April 11, 2012 6:32 PM

Bracewell Advises Chesapeake Energy on the Biggest of $2.6 Billion Trio of Deals

Posted by Tom Huddleston Jr.

Chesapeake Energy Corporation announced a trio of deals on Monday that will net the Oklahoma City-based oil and gas producer $2.6 billion in cash.

The largest of the deals is the $1.25 billion sale of preferred shares in newly-formed subsidiary CHK Cleveland Tonkawa—an entity that combines two of the company’s liquids-rich assets in Oklahoma—to an investment group led by GSO Capital Partners, an affiliate of private equity firm The Blackstone Group. The purchasing group also includes TPG Capital, Magnetar Capital, and EIG Global Energy Partners. The completed deal calls for the group to receive a 3.75 percent royalty interest in the first 1,000 new wells drilled on the 245,000-acre play in question, as well as a 6 percent quarterly dividend.

A team from Bracewell Giuliani advised Chesapeake on the sale. The firm’s team includes business and regulatory cochair G. Alan Rafte, tax partner Elizabeth McGinley, and corporate partner John Brantley. Earlier this month, the firm also represented Chesapeake in a Utica Shale joint venture with EIG Global Energy Partners.

Chesapeake also turned to longtime outside counsel C. Ray Lees of Oklahoma City’s Commercial Law Group for legal advice on the sale as well as the other two deals announced on Monday. Henry Hood is Chesapeake’s general counsel and Douglas Jacobson is executive vice president of acquisitions and divestitures.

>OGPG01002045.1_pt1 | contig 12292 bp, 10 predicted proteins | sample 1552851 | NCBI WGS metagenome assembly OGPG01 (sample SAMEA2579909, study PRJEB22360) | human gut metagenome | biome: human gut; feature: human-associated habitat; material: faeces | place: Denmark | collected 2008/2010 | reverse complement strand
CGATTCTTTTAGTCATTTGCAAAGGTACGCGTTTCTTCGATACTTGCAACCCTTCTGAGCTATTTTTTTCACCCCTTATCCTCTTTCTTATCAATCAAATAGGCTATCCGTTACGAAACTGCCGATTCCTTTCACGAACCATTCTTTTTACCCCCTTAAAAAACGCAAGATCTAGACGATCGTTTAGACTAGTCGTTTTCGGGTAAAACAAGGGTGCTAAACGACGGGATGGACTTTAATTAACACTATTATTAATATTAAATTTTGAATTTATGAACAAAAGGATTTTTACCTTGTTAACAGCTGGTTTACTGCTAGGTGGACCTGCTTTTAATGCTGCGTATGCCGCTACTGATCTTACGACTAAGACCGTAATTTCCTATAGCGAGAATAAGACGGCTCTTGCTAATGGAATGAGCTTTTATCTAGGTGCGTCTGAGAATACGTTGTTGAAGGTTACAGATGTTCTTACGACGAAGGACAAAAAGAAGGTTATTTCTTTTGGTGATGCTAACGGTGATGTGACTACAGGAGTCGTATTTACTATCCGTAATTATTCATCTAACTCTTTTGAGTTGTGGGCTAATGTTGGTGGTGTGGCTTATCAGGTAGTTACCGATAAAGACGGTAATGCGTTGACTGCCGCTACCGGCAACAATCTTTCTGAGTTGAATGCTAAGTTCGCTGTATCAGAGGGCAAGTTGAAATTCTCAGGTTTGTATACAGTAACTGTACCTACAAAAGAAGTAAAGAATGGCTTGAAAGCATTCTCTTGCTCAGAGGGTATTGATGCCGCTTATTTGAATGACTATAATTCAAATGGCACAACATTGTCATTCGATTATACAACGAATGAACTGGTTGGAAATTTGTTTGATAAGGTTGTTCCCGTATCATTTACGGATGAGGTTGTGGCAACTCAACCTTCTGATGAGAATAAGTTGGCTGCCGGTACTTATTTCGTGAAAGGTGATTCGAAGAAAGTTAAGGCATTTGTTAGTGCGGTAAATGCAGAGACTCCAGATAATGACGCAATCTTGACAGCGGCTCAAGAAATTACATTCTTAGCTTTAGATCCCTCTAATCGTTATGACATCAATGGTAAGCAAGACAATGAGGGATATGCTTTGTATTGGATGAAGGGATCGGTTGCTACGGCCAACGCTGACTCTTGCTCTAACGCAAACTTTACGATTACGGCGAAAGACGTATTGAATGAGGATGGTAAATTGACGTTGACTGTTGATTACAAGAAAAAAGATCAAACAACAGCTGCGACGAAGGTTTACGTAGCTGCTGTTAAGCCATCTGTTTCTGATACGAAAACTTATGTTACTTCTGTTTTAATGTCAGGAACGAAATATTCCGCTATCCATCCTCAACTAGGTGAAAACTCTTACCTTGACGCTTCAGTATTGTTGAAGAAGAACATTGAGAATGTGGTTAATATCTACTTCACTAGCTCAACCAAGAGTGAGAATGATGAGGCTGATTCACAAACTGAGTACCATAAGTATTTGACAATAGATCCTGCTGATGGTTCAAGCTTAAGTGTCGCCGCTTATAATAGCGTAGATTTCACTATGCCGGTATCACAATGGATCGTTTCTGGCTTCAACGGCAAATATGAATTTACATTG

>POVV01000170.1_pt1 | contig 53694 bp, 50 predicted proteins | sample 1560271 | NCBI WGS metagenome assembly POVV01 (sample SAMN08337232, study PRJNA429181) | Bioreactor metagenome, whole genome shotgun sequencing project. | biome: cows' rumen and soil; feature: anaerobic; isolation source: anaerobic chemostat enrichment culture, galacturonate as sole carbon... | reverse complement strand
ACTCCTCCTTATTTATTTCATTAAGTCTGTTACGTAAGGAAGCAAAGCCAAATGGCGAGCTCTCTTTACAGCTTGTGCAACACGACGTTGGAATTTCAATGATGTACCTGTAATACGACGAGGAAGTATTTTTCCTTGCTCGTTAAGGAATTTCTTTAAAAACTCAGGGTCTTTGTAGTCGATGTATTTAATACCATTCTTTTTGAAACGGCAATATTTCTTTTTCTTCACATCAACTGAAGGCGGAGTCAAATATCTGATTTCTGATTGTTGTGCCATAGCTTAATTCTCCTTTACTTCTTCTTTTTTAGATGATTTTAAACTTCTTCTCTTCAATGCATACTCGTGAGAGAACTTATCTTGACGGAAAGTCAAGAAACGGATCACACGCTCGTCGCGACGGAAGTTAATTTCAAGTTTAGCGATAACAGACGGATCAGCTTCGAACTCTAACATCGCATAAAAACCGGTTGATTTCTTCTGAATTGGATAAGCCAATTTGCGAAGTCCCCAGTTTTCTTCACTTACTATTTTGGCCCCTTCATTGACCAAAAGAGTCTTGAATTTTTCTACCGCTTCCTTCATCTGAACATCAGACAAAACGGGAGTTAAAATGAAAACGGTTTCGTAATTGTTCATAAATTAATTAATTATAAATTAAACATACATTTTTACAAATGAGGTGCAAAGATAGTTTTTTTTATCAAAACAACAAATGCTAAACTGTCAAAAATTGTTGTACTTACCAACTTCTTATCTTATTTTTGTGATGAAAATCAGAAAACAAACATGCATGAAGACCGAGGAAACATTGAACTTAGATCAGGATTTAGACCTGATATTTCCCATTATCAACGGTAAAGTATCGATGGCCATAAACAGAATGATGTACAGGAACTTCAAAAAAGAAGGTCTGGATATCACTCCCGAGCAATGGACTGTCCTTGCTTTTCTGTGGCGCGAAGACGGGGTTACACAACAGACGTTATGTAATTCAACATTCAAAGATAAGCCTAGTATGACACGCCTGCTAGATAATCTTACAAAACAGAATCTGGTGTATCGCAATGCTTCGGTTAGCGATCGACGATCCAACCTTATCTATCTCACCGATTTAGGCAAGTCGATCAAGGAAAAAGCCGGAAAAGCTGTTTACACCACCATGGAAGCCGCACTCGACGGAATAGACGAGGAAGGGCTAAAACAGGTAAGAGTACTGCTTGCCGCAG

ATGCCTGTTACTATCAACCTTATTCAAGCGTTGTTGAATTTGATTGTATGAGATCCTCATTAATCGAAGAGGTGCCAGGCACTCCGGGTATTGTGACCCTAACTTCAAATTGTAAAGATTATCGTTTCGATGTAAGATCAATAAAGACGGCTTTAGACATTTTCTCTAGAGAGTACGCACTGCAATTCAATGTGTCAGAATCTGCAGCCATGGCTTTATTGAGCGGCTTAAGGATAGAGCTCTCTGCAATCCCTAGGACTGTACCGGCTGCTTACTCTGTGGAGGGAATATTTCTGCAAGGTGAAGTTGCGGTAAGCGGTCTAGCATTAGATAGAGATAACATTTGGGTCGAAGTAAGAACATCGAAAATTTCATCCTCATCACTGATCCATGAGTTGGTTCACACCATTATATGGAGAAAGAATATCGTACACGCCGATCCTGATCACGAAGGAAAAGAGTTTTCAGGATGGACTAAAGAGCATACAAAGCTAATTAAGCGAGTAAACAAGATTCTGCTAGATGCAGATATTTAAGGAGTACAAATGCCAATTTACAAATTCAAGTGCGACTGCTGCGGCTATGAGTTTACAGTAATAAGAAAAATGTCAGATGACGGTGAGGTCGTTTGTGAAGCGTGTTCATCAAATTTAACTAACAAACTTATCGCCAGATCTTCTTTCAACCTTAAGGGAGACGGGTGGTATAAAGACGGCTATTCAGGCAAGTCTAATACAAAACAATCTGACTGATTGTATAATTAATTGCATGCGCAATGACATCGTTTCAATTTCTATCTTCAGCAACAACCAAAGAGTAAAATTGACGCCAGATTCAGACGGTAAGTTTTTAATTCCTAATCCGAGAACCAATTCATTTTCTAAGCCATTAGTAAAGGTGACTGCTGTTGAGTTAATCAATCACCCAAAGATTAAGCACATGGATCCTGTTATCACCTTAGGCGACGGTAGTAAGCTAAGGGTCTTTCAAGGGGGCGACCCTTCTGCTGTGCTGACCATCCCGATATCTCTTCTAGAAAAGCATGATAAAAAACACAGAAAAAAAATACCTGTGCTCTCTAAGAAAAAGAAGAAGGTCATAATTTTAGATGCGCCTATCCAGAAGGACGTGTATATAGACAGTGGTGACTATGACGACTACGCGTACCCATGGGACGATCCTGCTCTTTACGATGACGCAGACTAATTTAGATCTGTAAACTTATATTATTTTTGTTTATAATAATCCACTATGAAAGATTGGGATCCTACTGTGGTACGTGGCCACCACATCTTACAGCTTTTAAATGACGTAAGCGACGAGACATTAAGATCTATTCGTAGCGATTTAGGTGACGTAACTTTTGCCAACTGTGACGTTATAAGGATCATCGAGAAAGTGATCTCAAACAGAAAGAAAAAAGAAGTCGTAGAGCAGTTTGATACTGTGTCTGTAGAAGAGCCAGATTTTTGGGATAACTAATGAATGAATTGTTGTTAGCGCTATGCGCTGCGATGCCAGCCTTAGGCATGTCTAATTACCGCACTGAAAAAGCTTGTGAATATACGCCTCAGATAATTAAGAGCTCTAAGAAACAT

Magnetar Capital, one of the members of the purchasing group, is being advised by a team from Weil, Gotshal Manges led by Dallas-based corporate partner Rodney Moore. Information on the firms representing the other members of the investor group was not available in time for publication. A spokeswoman for Blackstone’s regular outside counsel, Simpson Thacher Bartlett, said the firm is not involved in this transaction. (John Finley, Blackstone’s chief legal officer, is a former Simpson Thacher partner.)

In the second of Monday’s deals, Chesapeake completed the sale of a 10-year volumetric production payment (VPP) to an affiliate of Morgan Stanley for rougly $745 million. Going back to 2007, Chesapeake has completed 10 VVP’s (in which the company accepts money up front in exchange for natural gas output over a set period) for a total of nearly $6.4 billion in proceeds. This particular deal is for natural gas assets from Chesapeake’s Anadarko Basin Granite Wash play in Oklahoma.

Chesapeake’s third deal on Monday calls for the company to sell 58,400 acres of leasehold in the Texoma Woodford natural gas play in Oklahoma to Exxon Mobil Corporation subsidiary XTO Energy Inc. XTO will pay approximately $590 million in cash for the tract. That deal is expected to close by the end of the month.

Chesapeake, the nation’s second-largest natural gas producer behind Exxon Mobil, has been shedding shale assets as part of an effort to reduce its long-term debt. In January, Chesapeake raised roughly $2.32 billion by selling a 25 percent stake in its Utica Shale parcel in eastern Ohio to French oil company Total. The plan is partly a response to demand from Chesapeake’s shareholders, as stock prices have dipped almost 40 percent in the past year.

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